Even though this is a post to address the heroics of the Dutch National Soccer team earlier against Mexico, I want to start with a rant. I am sick and tired of my fellow Americans bitching and moaning about players diving in the World Cup. Seen an NBA game lately? Half the fouls take place when the offensive player moves into the opponent. And flopping is a term coined for actions committed in the NBA. How many players can even get off the ground without putting their hands out? And don’t even get me started on how many superstars get away with travelling. So enough already. You like that sport. Teams win and lose and everyone has the option to use the rules to their advantage. I’ve seen my teams lose often enough that I feel it was fair to see it go my teams way for once. Especially when talking about The Netherlands in World Cup play.
The great thing about being a sports fan is that it allows you to put all your emotions and hopes out there without the fear of devastating consequences. Everyone can pretty much say that when they follow a sports team they will see their team win or lose. What you don’t know is when you will have that moment. That moment when all seems lost, and quietly you know it is all over for your team, even if you tell yourself there is still hope. That moment is complete when against all odds your team comes back from the dead with a performance of historic proportions. I experienced it as a New York Met fan in 1986, as a Philadelphia Flyer fan when a few years back when they came back from 3-0 down in a series against the Boston Bruins, and then from 3-0 down in game 7 , and I experienced it in this World Cup with Holland’s miraculous comeback against Mexico. At the 85th minute of the game it felt like all was lost. I already knew that I would have no more Dutch team to follow in this 2014 FIFA World Cup. And then, Wesley Sneijder scores in the 88th minute tying a game that seemed lost, and 4 minutes later Arjen Robben makes something from nothing and draws a penalty shot, comfortably put away by Klaas-Jan Huntelaar.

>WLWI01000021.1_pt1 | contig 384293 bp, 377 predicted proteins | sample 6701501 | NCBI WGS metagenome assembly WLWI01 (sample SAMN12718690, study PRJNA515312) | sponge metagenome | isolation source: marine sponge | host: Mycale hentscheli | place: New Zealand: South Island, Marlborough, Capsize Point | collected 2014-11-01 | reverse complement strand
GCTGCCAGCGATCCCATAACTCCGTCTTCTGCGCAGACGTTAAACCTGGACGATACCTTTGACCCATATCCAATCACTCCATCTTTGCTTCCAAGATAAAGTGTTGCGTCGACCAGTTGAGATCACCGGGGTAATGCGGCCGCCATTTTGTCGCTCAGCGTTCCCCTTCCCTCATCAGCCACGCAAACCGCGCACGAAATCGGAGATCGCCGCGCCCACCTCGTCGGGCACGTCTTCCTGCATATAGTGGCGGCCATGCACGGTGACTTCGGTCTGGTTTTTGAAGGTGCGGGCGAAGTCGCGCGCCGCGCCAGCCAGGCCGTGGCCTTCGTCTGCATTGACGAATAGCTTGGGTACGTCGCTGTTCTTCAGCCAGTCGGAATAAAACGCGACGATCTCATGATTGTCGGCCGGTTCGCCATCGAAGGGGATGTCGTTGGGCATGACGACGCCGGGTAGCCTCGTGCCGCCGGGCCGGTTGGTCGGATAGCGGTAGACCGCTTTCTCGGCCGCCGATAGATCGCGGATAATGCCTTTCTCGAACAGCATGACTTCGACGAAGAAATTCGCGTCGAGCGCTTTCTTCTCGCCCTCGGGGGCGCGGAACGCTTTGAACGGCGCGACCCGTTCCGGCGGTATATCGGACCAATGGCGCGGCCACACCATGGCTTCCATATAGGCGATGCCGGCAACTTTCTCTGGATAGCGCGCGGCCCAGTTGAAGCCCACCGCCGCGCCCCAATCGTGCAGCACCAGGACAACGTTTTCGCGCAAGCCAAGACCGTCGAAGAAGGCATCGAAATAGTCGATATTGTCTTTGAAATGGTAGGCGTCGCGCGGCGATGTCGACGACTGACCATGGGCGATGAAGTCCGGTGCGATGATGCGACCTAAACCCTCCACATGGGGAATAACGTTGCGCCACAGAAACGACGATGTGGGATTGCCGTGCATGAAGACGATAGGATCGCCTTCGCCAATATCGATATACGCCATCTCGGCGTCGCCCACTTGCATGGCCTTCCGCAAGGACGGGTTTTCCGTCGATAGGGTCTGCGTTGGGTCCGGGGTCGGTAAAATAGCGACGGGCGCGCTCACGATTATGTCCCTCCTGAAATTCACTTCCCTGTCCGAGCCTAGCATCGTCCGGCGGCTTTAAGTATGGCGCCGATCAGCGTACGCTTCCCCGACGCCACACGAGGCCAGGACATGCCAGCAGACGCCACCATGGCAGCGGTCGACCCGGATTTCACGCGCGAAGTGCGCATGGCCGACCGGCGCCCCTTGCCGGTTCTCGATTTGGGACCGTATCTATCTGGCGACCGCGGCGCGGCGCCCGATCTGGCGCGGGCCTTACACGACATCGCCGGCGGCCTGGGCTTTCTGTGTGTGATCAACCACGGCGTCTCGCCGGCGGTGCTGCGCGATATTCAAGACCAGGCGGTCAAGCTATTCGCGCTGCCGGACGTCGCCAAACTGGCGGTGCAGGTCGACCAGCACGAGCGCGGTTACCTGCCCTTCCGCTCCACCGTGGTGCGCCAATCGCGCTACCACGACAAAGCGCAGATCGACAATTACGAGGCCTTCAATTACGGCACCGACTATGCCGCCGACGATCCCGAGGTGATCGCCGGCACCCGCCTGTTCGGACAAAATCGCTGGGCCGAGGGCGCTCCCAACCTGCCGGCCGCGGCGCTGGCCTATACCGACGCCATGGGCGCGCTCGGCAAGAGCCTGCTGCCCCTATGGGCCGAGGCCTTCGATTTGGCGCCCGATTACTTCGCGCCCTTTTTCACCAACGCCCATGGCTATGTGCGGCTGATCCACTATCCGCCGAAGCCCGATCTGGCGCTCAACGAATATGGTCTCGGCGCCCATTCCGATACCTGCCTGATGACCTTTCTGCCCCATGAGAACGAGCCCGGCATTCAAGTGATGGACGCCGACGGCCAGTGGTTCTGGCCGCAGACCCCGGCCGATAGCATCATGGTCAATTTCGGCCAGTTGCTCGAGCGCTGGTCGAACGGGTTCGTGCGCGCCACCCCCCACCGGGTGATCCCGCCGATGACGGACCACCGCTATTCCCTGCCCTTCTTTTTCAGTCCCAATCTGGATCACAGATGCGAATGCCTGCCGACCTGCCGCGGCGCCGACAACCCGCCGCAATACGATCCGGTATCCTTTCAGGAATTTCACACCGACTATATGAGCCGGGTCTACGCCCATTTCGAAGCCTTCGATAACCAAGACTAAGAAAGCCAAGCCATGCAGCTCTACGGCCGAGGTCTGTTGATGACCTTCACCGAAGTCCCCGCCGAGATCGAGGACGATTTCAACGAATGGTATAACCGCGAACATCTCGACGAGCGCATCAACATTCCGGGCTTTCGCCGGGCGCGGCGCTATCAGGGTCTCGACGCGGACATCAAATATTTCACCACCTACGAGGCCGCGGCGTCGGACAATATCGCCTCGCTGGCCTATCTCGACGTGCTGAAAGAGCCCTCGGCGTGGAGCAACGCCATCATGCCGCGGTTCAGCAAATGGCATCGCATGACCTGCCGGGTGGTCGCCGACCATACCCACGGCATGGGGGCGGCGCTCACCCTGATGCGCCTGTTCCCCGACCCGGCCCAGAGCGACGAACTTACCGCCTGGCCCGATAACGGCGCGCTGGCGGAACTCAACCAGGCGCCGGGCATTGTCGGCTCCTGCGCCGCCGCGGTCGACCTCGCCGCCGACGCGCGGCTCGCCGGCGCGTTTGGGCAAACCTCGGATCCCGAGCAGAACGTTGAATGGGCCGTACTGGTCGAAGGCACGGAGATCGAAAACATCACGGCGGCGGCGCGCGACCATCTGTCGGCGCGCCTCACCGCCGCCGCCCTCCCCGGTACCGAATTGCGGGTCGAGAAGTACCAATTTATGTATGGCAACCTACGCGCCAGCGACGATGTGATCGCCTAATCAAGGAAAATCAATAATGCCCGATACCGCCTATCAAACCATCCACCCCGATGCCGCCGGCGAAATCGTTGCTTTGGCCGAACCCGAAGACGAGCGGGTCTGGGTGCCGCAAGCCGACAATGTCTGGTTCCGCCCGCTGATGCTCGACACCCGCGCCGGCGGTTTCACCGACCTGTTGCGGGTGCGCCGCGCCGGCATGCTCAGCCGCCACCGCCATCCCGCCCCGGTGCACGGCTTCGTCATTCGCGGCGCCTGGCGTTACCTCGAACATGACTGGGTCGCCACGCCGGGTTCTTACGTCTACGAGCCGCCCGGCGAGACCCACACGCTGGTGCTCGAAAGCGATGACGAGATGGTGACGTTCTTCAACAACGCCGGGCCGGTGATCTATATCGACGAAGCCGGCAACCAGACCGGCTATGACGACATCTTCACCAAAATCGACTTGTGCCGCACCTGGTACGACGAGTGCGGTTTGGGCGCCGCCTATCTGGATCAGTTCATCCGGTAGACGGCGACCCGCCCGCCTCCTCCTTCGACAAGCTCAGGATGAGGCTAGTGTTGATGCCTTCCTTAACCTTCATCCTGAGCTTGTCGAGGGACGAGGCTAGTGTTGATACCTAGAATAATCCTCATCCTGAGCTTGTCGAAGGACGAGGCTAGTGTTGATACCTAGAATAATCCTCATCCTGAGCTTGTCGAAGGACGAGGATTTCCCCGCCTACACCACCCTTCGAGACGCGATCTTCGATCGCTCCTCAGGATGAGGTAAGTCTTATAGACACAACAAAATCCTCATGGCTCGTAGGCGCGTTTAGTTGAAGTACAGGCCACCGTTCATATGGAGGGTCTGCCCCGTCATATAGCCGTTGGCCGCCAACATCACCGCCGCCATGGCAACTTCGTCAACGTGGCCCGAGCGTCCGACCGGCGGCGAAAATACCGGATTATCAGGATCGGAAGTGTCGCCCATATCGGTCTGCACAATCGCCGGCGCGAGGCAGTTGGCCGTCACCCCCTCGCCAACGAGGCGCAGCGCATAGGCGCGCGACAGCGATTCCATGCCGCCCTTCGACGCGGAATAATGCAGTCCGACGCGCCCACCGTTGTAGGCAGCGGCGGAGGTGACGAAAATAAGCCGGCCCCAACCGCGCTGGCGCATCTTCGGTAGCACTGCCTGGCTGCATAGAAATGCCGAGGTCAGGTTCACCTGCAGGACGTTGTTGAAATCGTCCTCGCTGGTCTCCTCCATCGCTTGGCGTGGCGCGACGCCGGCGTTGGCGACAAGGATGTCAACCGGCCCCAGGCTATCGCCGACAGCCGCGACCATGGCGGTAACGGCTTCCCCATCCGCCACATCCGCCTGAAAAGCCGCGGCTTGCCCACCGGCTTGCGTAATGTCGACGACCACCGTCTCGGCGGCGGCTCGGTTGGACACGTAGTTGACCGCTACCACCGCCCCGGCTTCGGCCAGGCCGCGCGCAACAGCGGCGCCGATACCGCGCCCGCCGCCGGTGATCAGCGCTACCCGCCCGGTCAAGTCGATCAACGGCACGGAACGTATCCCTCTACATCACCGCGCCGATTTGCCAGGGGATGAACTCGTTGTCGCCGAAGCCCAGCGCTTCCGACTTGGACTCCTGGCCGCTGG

Yes I know this is just a game, and I know that these Dutch heroes don’t come anywhere near to matching the Dutch heroes I speak of in the book Jew Face: A story of Love and Heroism in Nazi occupied Holland, but on this day these Dutchmen gave me, many close to me, and millions of other people moments of pure joy only that moment of joy in sports can bring.